Cleaning up the files already? Don't throw your identity in the trash: burn it instead. What am I talking about? You, as seen through the eyes of an identity thief. Here's what not to throw out, at any time:
Credit card numbers. Usually found in one location on your credit card statements, you can remove the numbers (first four won't do: last eight, at least) and you can burn them in an ashtray or empty coffee or juice can.
Bank statements. You don't really mind that the transactions are shown, it's the address block (which is your account name) and the account number the thief wants. Again, just tear them off.
Normal receipts...can be trashed out without much care, unless your receipts include account numbers! Most receipts do not, however once in a while a receipt will include a credit card number or other identifying number.
Income Tax Requirements
Without even looking at your files, you have a pretty definite idea as to what to save for income taxes:
Medical insurance and services receipts; motor vehicle license fee receipts; business expense receipts; investment papers and receipts; house maintenance, improvement and mortgage interest receipts; and tax receipts from local government -- at least. (Don't recall from last year? I usually pull up last year's tax return, look at it, and organize my shoe box in the same sequence last year's report was in.)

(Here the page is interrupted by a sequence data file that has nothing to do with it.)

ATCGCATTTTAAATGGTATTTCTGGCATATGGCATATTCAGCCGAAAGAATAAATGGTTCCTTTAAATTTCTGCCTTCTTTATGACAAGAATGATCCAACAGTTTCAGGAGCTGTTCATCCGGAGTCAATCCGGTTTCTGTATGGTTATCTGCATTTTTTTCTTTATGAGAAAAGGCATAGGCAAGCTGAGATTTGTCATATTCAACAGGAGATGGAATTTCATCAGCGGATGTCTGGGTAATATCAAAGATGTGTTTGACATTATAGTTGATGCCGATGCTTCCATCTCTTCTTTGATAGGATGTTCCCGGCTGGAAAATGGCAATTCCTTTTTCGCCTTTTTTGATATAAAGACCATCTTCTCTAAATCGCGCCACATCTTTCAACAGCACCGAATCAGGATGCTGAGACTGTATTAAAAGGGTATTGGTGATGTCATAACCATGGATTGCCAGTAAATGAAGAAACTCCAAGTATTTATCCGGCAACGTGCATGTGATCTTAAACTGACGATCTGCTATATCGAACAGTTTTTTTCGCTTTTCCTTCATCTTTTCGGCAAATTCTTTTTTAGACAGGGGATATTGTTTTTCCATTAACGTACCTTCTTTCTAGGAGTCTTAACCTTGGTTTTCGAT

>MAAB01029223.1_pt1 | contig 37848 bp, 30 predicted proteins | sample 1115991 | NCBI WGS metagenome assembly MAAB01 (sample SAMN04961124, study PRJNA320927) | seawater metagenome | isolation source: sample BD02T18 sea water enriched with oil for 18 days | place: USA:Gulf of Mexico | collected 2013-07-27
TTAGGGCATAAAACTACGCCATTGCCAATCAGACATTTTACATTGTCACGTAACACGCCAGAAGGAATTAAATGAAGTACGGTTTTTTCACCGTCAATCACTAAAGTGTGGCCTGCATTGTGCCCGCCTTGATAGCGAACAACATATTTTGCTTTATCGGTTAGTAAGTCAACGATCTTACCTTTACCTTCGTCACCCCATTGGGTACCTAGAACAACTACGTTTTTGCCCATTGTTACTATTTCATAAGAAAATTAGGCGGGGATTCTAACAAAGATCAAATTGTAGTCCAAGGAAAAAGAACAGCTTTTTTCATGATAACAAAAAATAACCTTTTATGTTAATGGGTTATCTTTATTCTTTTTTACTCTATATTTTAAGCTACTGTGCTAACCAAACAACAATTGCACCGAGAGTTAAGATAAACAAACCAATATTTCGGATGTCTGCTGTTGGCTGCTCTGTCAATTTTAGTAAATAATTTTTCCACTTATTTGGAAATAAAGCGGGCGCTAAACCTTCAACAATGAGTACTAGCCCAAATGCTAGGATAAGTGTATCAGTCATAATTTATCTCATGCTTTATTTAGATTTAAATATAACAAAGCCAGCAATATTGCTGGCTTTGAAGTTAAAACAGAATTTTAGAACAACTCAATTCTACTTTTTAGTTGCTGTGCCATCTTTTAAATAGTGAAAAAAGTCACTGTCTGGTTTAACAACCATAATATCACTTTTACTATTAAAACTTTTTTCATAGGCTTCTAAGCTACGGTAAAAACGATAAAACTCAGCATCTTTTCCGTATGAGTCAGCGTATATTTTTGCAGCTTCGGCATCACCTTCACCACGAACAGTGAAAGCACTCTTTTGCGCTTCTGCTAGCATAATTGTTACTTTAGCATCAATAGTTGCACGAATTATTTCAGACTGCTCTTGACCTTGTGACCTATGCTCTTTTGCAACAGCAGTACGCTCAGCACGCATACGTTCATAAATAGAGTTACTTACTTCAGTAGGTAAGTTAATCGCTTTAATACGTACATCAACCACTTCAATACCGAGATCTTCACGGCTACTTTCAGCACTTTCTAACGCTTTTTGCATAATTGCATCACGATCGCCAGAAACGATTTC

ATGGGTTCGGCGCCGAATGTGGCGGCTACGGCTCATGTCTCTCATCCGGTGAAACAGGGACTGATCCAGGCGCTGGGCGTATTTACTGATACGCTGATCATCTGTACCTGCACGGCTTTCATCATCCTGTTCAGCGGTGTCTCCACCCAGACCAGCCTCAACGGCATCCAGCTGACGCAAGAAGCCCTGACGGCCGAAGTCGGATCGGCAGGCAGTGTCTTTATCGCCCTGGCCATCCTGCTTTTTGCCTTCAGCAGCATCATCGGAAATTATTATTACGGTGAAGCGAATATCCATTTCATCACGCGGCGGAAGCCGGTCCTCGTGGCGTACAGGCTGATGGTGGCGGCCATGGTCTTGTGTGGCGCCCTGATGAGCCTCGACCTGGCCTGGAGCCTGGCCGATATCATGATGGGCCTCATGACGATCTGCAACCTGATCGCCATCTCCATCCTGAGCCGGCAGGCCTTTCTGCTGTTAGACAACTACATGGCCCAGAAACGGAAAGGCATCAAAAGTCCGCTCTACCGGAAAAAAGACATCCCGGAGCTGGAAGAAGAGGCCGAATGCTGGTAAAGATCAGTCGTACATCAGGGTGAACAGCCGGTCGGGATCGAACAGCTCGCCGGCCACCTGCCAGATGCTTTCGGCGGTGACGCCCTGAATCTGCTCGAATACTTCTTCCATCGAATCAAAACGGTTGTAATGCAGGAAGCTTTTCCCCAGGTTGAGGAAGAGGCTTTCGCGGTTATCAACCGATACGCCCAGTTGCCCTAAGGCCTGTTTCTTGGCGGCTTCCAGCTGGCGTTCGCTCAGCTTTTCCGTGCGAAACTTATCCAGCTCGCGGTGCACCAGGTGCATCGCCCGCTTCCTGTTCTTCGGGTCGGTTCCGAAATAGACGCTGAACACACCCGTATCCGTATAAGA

Oh...and don't throw away any tax papers yet. I realize that IRS rules say "three years" for personal, and "seven years" for most businesses; my normal procedure is to burn materials five years after I've filed them; 10 years, if they're related to business. And I'm not content with mere burning of paperwork -- I use the computer storage media, and reformat the disk.
Am I paranoid? Judge for yourself: checks stolen from mail box (one time; juvenile); credit card theft (one time: "ex" employee); stolen business card case (thief thought it was my wallet) -- no. I don't think I'm paranoid. I do think, however, there's better places than the trash to put my old receipts, etc. -- I usually dig a small pit in the flower garden (behind the flowers), tear the papers as I can, and burn them. Not indoors; while a fireplace may be all right, burning paper makes for a lot of ash. To ensure that you're burning on "dry" ground, put down a couple of layers of your local newspaper first.
Ed Stollery is a retired journalist turned school teacher with retail and entertainment 'in his blood.' At present, Mr. Stollery is improving the Stollery Family Tree while "I sell commonsense advice to people with money but no common sense (www.exp.com)."
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